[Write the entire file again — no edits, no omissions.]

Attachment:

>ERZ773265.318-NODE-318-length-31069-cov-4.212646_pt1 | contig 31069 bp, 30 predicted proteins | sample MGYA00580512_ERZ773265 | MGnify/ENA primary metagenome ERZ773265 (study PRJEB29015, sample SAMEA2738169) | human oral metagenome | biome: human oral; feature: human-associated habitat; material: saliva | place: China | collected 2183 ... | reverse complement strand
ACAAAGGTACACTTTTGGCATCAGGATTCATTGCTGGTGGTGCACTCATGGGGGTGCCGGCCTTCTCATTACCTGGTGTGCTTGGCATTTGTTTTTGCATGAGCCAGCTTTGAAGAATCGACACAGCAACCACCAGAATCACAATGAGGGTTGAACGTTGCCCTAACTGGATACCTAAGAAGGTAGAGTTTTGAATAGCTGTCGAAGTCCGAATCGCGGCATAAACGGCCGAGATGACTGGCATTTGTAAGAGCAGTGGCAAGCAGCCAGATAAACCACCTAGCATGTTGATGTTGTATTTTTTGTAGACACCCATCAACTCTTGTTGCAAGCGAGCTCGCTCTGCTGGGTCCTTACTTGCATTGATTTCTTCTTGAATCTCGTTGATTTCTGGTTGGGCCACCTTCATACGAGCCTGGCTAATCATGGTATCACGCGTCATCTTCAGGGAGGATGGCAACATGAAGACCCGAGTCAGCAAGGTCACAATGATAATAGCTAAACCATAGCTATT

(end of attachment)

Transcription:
>ERZ773265.318-NODE-318-length-31069-cov-4.212646_pt1 | contig 31069 bp, 30 predicted proteins | sample MGYA00580512_ERZ773265 | MGnify/ENA primary metagenome ERZ773265 (study PRJEB29015, sample SAMEA2738169) | human oral metagenome | biome: human oral; feature: human-associated habitat; material: saliva | place: China | collected 2183 ... | reverse complement strand
ACAAAGGTACACTTTTGGCATCAGGATTCATTGCTGGTGGTGCACTCATGGGGGTGCCGGCCTTCTCATTACCTGGTGTGCTTGGCATTTGTTTTTGCATGAGCCAGCTTTGAAGAATCGACACAGCAACCACCAGAATCACAATGAGGGTTGAACGTTGCCCTAACTGGATACCTAAGAAGGTAGAGTTTTGAATAGCTGTCGAAGTCCGAATCGCGGCATAAACGGCCGAGATGACTGGCATTTGTAAGAGCAGTGGCAAGCAGCCAGATAAACCACCTAGCATGTTGATGTTGTATTTTTTGTAGACACCCATCAACTCTTGTTGCAAGCGAGCTCGCTCTGCTGGGTCCTTACTTGCATTGATTTCTTCTTGAATCTCGTTGATTTCTGGTTGGGCCACCTTCATACGAGCCTGGCTAATCATGGTATCACGCGTCATCTTCAGGGAGGATGGCAACATGAAGACCCGAGTCAGCAAGGTCACAATGATAATAGCTAAACCATAGCTATT